Help From British Street Artist Banksy
He sat in a Russian prison until this February, after having been charged with "hooliganism." He was released on bail, paid for in part by an £80,000 (95,600) donation from the renowned British street artist Banksy. "Tell Banksy that he is helping to finance the next Russian revolution," says Vorotnikov.
Such deliberately boastful remarks attract attention, but they are not what has sparked the enthusiasm of the art world. "What Voina is creating in some campaigns is revolutionary art, for which there has been a tradition in this city since (the Russian poet Vladimir) Mayakovsky, (the painter Kazimir) Malevich and (the painter Mikhail) Larionov," says Olesia Turkina, curator of contemporary art at the State Russian Museum in St. Petersburg. "Defining one's own standpoint vis-ą-vis the state is an important art form. It can be highly political."
Once, on the anniversary of the October Revolution, members of Voina used laser beams to project a skull onto the White House in Moscow, the official seat of the Russian government. On another occasion Vorotnikov, wearing an Orthodox priest's robe and a police cap on his head, pushed a full shopping cart out of a supermarket without paying -- in protest, as he says, against the fact that priests and police officers in Russia seem to be above the law.
Voina activists have hijacked Metro cars for a wake, and they once staged a group-sex event at the State Biology Museum in Moscow as, among other things, a parody of President Dmitry Medvedev's plans to increase the birth rate. All of their appearances are documented on videos, photos and text files, and are constantly available on the worldwide web -- a diary of civil disobedience in Putin's Russia.
'I Have Built Myself a Monument'
Voina pulled off its biggest stunt to date in the early morning hours of June 14, 2010. Vorotnikov and his fellow activists had prepared for the event for months. Canisters containing 55 liters (14.5 gallons) of white emulsion paint were hidden on the banks of the Neva River. The group knew that they would have only 30 seconds to accomplish their task. This is the amount of time between the last car being allowed to cross the drawbridge on Liteiny Prospekt, shortly before 1:30 a.m., and the nightly opening for ship traffic.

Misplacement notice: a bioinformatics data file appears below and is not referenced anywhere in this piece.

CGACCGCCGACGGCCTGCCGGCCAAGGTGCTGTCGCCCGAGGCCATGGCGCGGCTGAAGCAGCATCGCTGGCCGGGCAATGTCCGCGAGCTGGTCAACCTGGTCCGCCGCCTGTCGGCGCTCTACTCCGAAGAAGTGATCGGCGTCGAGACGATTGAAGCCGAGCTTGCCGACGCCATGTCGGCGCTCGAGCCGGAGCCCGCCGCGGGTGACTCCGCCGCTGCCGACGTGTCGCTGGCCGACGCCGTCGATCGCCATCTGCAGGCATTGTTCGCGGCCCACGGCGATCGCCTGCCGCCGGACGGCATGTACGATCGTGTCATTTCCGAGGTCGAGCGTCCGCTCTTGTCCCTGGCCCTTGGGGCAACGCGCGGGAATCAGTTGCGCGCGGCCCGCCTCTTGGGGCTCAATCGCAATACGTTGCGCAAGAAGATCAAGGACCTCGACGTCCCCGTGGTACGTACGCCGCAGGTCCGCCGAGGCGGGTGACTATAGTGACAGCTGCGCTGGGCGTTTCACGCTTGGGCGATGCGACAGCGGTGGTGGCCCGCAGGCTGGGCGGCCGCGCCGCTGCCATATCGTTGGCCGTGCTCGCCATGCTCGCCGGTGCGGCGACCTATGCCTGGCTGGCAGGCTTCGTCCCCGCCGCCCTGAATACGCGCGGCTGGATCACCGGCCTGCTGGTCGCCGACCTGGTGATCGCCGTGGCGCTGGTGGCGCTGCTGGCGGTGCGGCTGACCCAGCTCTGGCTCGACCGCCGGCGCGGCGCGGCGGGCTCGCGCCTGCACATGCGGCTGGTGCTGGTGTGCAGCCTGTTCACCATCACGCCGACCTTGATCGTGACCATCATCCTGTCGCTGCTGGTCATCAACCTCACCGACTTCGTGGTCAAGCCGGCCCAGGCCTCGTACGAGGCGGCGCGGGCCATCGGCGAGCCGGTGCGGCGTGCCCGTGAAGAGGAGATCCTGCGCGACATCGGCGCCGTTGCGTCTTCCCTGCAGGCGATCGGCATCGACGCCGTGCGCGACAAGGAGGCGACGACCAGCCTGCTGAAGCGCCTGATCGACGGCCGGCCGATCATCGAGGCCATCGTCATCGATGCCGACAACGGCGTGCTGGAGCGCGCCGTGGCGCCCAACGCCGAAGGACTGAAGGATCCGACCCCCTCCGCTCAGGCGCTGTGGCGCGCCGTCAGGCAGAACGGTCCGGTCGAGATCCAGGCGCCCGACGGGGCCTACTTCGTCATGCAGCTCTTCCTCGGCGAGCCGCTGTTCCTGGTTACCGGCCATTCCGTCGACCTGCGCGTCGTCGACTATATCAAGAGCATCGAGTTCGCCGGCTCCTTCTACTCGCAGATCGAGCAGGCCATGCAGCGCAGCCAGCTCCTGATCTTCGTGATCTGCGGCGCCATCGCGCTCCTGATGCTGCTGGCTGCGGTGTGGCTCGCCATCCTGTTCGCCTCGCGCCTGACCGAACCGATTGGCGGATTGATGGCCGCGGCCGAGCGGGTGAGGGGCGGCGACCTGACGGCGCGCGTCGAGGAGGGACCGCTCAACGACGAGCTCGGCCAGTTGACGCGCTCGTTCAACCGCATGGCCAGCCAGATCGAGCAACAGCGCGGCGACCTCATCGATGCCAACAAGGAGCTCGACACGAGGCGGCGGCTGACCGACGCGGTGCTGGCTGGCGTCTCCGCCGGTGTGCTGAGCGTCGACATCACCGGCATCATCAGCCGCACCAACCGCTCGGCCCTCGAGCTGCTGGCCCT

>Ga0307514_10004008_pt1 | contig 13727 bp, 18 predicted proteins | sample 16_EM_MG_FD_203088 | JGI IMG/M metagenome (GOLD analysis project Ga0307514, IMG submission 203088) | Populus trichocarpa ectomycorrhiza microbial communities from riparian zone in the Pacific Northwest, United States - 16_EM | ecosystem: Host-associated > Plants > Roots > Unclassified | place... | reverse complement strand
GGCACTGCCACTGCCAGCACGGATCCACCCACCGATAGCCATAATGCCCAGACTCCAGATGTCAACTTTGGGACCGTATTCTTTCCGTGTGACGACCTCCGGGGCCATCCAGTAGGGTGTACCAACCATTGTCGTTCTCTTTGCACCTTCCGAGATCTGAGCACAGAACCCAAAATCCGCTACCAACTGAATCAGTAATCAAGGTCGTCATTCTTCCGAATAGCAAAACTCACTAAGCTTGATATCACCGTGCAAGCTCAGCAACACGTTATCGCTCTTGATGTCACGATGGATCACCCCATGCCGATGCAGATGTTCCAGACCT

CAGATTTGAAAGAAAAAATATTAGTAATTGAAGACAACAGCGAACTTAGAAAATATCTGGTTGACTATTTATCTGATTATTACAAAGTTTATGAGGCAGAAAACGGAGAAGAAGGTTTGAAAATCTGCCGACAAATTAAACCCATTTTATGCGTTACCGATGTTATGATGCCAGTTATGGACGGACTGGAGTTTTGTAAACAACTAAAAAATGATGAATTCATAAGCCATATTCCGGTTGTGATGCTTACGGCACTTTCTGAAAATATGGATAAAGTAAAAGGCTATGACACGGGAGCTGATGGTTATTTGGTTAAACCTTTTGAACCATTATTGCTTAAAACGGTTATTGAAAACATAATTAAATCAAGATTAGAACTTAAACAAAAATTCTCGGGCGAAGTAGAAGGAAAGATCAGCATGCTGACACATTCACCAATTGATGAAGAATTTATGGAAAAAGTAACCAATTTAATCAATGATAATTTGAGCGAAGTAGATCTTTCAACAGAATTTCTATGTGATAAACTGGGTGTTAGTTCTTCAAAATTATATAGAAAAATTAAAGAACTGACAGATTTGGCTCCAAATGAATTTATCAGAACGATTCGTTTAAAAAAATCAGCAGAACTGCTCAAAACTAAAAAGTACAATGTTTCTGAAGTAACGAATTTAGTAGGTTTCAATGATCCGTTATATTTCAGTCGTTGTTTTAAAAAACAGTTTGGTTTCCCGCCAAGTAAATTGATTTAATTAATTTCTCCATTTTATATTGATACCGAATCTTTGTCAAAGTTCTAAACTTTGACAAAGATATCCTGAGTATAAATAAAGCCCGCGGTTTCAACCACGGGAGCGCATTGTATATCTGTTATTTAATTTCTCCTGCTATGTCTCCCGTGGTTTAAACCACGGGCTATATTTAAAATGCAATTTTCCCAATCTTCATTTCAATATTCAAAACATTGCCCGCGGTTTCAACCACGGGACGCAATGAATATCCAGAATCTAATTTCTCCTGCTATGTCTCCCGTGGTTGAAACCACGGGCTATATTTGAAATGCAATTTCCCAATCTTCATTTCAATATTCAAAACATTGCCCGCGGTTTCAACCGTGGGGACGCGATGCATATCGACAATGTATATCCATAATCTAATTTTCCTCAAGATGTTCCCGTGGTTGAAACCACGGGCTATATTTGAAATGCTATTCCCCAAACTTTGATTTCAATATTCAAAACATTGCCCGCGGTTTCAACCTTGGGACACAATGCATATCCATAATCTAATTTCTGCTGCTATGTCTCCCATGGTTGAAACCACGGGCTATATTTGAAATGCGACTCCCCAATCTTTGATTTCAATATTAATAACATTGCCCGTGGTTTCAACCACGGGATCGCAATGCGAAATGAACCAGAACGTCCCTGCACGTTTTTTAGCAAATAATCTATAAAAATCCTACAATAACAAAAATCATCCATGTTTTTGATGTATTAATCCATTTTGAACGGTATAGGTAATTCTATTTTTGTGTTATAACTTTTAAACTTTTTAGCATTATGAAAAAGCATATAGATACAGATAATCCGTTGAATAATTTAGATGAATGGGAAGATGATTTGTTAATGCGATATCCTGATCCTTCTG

According to the Voina plan, four team members would distract the security forces while five others would do their work with the paint. When the bridge opened at precisely 1:30 a.m., a stylized drawing of a penis would tower over everything in sight, including the building across the street used by the domestic intelligence agency, where Putin once worked as a KGB officer.
The plan worked, and the image circled the globe: a provocation in the form of a phallus, 65 meters (213 feet) tall and 27 meters wide. "The whole thing took us only 23 seconds," says Vorotnikov, "and none of us was arrested."
Now, on this wintry night, the Voina leader who is being sought by police decides to take a ride through St. Petersburg on his bicycle. He says that he didn't feel comfortable at McDonald's, after all. Too many people know what he looks like now, ever since the fuss over the giant penis stunt. "Ya pamyatnik sebye vozdvig," Vorotnikov says with a smile. "In the words of (the Russian poet Alexander) Pushkin: I have built myself a monument."
What Vorotnikov didn't expect was applause from the wrong side. In April 2011, the Russian Ministry of Culture awarded Voina its prize for contemporary art in the "innovation" category -- for the drawing on the Liteiny Bridge, the greatest possible humiliation, both esthetically and politically, that a regime could have experienced. The jury, ignoring objections from government circles, insisted on preserving its independence and awarded the 10,000 prize to Voina.